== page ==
Lots of bloggers participate in Novellas for November, which is basically just an annual campaign to read more novellas this month. It’s a worthy cause because so many novellas are overlooked simply because they aren’t considered serious enough with their shorter page count (why do we consider books that are super long ‘serious’?) I’d like to say I was organized and consciously planned my reading of novella The Annual Migration of Clouds by Alberta author Premee Mohamed for this month, but it was Naomi’s review over at Consumed by Ink that pushed me to give this one a go now, as it had been languishing on my shelf for a few months. I don’t often say this n my reviews, but I truly wish this book was longer because I would have loved to follow these characters for hundreds of more pages.
Set in the future in Edmonton, Alberta once the foretold climate disaster has done all the terrible things scientists said it would, Reid and her mother are living their daily, exhausting but somewhat stable lives. Society has come together as best as possible to keep going; there are doctors, there is enough food but just barely, and everyone basically works day and night to keep the food supply going by growing their own plants, weaving fibers from recycled plastic, and hunting skinny wild rabbits when in need of extra meat, which is scarce. There is no more electricity, internet, or technology of any kind. The story opens with a jolt of exciting news in Reid’s life; against extremely unlikely odds, she has been accepted into the ‘domes’, which is essentially a university one must apply to with an essay submission. Not much is known about life there, but it’s rumoured to be one of the last few places on earth that life resembles the ‘before’ times, which is the life of abundance we currently enjoy. But Reid is torn over whether she should go because she doesn’t want to abandon her mother, who is sick with “CAD”, an illness that has ravaged humankind as a parasite that slowly and painfully kills its human host.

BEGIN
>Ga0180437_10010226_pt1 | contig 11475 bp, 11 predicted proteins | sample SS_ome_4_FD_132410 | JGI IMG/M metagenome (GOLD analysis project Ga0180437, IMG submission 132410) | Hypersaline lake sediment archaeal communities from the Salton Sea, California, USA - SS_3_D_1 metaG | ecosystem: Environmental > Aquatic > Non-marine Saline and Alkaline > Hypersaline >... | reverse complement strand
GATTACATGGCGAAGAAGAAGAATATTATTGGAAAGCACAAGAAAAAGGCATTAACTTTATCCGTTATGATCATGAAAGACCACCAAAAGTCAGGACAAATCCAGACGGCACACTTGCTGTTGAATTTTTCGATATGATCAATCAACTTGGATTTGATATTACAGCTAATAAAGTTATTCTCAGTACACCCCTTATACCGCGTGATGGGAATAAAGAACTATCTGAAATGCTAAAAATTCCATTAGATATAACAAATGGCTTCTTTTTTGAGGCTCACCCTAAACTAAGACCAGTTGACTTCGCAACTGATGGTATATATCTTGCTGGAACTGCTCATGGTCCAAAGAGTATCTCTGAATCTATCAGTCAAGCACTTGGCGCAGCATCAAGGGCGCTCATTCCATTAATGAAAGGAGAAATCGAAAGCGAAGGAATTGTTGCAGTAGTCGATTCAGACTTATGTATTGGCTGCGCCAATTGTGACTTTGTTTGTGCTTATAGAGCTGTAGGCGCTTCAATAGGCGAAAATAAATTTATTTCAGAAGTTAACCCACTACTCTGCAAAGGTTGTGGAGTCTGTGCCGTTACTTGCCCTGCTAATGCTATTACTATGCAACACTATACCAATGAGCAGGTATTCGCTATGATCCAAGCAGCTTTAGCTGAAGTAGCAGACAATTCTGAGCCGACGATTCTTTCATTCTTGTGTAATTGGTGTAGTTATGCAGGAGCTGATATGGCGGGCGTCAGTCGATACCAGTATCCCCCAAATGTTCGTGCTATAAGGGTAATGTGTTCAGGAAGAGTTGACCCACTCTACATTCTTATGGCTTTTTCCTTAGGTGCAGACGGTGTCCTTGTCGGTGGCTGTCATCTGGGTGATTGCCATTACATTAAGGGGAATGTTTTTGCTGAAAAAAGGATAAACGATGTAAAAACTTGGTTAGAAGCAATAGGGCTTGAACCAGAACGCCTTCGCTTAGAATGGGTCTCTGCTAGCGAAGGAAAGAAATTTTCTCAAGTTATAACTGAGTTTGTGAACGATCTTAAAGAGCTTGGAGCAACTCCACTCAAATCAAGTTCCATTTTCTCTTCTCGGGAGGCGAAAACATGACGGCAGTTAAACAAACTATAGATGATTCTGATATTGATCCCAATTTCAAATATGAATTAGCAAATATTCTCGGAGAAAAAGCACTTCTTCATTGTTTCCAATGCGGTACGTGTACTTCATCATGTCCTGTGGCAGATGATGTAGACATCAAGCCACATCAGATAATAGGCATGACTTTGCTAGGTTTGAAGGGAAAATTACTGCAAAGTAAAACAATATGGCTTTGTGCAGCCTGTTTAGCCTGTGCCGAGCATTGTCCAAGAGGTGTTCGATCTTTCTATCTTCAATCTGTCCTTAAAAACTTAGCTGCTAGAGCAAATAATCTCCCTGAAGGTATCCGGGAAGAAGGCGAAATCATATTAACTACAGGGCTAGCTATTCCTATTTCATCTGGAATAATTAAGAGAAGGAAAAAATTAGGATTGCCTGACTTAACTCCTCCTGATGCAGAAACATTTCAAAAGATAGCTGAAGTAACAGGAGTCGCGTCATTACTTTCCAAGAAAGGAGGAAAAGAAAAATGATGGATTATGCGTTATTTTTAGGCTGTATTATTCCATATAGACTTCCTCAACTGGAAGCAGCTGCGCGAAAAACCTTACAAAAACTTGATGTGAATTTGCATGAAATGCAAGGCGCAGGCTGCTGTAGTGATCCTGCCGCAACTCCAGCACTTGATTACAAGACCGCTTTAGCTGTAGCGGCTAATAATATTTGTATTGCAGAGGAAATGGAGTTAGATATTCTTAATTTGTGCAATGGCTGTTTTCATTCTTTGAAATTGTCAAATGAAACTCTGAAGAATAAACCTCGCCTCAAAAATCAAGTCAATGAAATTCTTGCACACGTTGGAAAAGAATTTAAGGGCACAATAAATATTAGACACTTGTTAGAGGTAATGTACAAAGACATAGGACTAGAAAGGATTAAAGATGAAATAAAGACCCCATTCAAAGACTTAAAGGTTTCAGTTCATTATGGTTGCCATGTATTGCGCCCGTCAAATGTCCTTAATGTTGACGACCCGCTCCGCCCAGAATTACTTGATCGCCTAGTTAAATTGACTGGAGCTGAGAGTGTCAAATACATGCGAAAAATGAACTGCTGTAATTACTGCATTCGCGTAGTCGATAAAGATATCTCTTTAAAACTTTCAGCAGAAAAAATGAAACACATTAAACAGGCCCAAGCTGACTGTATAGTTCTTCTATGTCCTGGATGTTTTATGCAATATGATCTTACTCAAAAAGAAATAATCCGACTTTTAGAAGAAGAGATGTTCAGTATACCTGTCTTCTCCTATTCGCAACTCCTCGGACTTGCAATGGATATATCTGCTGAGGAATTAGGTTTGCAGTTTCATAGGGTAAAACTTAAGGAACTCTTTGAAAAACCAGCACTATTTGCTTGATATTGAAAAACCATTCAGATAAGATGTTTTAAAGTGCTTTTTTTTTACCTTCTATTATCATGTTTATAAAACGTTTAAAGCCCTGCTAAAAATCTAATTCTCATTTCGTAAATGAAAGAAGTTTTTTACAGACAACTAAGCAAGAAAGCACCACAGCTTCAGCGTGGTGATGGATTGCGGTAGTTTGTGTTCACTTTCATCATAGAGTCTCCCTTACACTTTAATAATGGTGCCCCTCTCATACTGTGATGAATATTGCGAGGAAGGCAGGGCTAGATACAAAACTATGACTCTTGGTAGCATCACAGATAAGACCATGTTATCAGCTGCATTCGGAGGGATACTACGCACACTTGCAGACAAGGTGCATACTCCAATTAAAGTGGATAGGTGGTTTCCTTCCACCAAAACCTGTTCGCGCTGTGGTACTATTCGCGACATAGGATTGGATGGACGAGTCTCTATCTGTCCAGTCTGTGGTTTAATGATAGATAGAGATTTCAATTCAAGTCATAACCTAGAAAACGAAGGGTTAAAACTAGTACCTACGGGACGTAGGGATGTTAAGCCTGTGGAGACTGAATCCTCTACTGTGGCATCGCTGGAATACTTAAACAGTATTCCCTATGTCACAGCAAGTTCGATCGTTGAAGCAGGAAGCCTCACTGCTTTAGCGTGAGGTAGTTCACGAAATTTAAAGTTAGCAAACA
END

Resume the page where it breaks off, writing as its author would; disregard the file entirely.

Climate fiction is popping up more and more these days, and why wouldn’t it? We are constantly getting reports of how dire life is going to be for our future generations if we don’t cut our emissions, so this is a ripe area for dystopian stories to bloom. Much of what’s coming from this genre is simply about survival, trying to live one’s life in this new, unhospitable world. Not surprisingly, this can cause quite a bit of anxiety when reading, and I definitely feel that, especially when it takes place in the very province you currently live in (see my review of Watershed for more on that). And although I felt that same anxiety reading this novella, I was thankfully distracted by the very compelling problem that Reid faces, torn between the love of her mother and the hope that life may hold something more for her. Because of its short length, we leave Reid before she leaves the community, but I am dying to know how things work out for her, and how the author would create this exciting new world that hints of astonishing technological advances.
The disdain these characters hold for the us in the ‘before’ times, (i.e. you and me) is something I think of when the affects of climate change are mentioned. The careless way many of us are living now is something that will have an end date, and future generations will no doubt resent our wasteful lifestyles. These characters remark on how much plastic is left in landfills, and the fact that they can’t make anymore, but luckily we disposed of so much of if its the one thing they don’t believe they will run out of anytime soon. It’s the only thing that survived. This is also the first dystopian novel I’ve come across that specifically references what Indigenous peoples did once civilization started to break down:
“The Indigenous people here under centuries of colonizers, till we broke the world and they quietly, nearly overnight, packed up and left the cities together, to live better on the land that their invaders were too busy dying and fighting to lay claim to any longer” (p. 91 of ARC).
Considering many Indigenous people still have a strong connection to the land and it is a cornerstone of their culture, I’m not surprised Mohamed is predicting they will ride this out much better than us settlers – seems like a safe bet!
The fact that the CAD illness plays a role in society’s downfall doesn’t seem like the major issue I thought it may be when I first started reading – if anything, it seems to handicap some, but they deal with it, sort of how we slowly move along with our Covid issues – things are no longer at a standstill, they are just…complicated. So are books like this meant as a warning, do they change our behavior after reading them? I’m not sure this book will change my behavior per se, I already try to do quite a bit to reduce mine and my family’s environmental impact, but it definitely makes me grateful for the easy way we live our life now. Let me know in the comments how these types of books affect your behavior, if at all – I’d love to hear from you!